Getting Started

Path Routing

API Gateways can route incoming traffic to backend services. Gloo can automatically discover backend services based on plugins that it uses that know intimate details about the platform or environment on which it’s running. In this tutorial we look at Gloo’s basic upstream discovery and routing capabilities. For more advanced function routing, take a look at the function routing tutorial.

If a gateway has no routes, Gloo will not listen on the gateway’s port.

What you’ll need

Steps

  1. The Gloo Gateway installed and running on Kubernetes.

  2. Next, deploy the Pet Store app to kubernetes:

    kubectl apply \
      --filename https://raw.githubusercontent.com/solo-io/gloo/master/example/petstore/petstore.yaml
  3. The discovery services should have already created an Upstream for the petstore service. Let’s verify this:

    glooctl get upstreams
    +--------------------------------+------------+----------+------------------------------+
    |            UPSTREAM            |    TYPE    |  STATUS  |           DETAILS            |
    +--------------------------------+------------+----------+------------------------------+
    | default-kubernetes-443         | Kubernetes | Pending  | svc name:      kubernetes    |
    |                                |            |          | svc namespace: default       |
    |                                |            |          | port:          8443          |
    |                                |            |          |                              |
    | default-petstore-8080          | Kubernetes | Accepted | svc name:      petstore      |
    |                                |            |          | svc namespace: default       |
    |                                |            |          | port:          8080          |
    |                                |            |          | REST service:                |
    |                                |            |          | functions:                   |
    |                                |            |          | - addPet                     |
    |                                |            |          | - deletePet                  |
    |                                |            |          | - findPetById                |
    |                                |            |          | - findPets                   |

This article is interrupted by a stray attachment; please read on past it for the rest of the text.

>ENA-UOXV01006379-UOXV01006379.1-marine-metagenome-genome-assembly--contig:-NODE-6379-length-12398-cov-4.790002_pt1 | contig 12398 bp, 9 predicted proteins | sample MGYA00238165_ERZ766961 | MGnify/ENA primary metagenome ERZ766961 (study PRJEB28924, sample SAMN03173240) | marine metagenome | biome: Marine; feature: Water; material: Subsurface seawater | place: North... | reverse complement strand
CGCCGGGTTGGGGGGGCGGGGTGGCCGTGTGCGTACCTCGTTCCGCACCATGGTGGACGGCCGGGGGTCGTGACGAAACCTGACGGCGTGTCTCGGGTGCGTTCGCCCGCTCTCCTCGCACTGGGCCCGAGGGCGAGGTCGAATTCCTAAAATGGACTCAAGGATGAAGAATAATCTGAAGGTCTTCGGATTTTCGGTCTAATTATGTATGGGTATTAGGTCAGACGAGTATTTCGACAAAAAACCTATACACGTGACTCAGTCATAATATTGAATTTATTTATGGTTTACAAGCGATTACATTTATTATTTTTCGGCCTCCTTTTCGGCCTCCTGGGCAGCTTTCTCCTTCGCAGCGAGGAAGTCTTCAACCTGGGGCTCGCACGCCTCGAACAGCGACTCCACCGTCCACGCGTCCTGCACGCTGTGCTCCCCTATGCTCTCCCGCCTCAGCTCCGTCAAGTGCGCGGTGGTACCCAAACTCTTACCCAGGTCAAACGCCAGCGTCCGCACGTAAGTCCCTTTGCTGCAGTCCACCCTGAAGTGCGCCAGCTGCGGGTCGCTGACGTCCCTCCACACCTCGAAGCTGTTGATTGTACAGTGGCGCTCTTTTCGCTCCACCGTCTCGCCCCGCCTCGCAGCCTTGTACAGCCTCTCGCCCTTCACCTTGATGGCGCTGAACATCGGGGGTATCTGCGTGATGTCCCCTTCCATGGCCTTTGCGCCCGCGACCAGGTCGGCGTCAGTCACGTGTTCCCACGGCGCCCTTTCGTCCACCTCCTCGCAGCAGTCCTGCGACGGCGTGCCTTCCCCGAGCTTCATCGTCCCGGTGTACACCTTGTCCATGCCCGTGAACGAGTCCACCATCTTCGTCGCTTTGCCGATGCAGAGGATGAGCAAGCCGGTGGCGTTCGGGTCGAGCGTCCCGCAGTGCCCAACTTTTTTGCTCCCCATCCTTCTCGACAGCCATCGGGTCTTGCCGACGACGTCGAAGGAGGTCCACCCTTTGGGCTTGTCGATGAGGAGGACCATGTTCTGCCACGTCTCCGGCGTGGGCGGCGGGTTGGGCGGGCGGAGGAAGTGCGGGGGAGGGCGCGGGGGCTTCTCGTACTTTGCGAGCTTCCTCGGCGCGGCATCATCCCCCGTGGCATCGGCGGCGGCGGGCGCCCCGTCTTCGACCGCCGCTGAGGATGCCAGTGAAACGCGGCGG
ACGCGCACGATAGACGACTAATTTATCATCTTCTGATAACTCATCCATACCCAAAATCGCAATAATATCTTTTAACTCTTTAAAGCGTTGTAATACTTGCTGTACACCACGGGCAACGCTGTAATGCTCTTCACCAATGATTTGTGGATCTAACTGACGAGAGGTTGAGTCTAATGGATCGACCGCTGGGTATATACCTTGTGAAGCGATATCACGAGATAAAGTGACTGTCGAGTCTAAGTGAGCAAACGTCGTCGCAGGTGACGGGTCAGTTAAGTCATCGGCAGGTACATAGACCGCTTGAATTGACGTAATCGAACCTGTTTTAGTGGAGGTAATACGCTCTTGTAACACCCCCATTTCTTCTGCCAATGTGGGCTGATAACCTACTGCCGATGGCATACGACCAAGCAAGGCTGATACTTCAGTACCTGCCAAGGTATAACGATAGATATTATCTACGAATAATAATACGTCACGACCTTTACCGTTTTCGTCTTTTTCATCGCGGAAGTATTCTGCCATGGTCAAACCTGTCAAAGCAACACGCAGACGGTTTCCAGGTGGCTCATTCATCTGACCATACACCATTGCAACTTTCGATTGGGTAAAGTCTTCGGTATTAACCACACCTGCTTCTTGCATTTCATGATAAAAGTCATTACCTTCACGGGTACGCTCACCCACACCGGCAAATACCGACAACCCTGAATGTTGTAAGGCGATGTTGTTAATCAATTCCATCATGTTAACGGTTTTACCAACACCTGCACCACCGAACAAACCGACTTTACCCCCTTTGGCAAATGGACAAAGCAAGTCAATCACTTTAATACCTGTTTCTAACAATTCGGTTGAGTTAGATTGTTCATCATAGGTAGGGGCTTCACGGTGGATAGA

|                                |            |          |                              |
    | gloo-system-gateway-proxy-8080 | Kubernetes | Accepted | svc name:      gateway-proxy |
    |                                |            |          | svc namespace: gloo-system   |
    |                                |            |          | port:          8080          |
    |                                |            |          |                              |
    | gloo-system-gloo-9977          | Kubernetes | Accepted | svc name:      gloo          |
    |                                |            |          | svc namespace: gloo-system   |
    |                                |            |          | port:          9977          |
    |                                |            |          |                              |
    +--------------------------------+------------+----------+------------------------------+

    The upstream we want to see is default-petstore-8080. Digging a little deeper, we can verify that Gloo’s function discovery populated our upstream with the available rest endpoints it implements. Note: the upstream was created in the gloo-system namespace rather than default because it was created by a discovery service. Upstreams and virtualservices do not need to live in the gloo-system namespace to be processed by Gloo.

  4. Let’s take a closer look at the functions that are available on this upstream:

    glooctl get upstream default-petstore-8080 --output yaml
    ---
    discoveryMetadata: {}
    metadata:
      annotations:
        kubectl.kubernetes.io/last-applied-configuration: |
          {"apiVersion":"v1","kind":"Service","metadata":{"annotations":{},"labels":{"service":"petstore"},"name":"petstore","namespace":"default"},"spec":{"ports":[{"port":8080,"protocol":"TCP"}],"selector":{"app":"petstore"}}}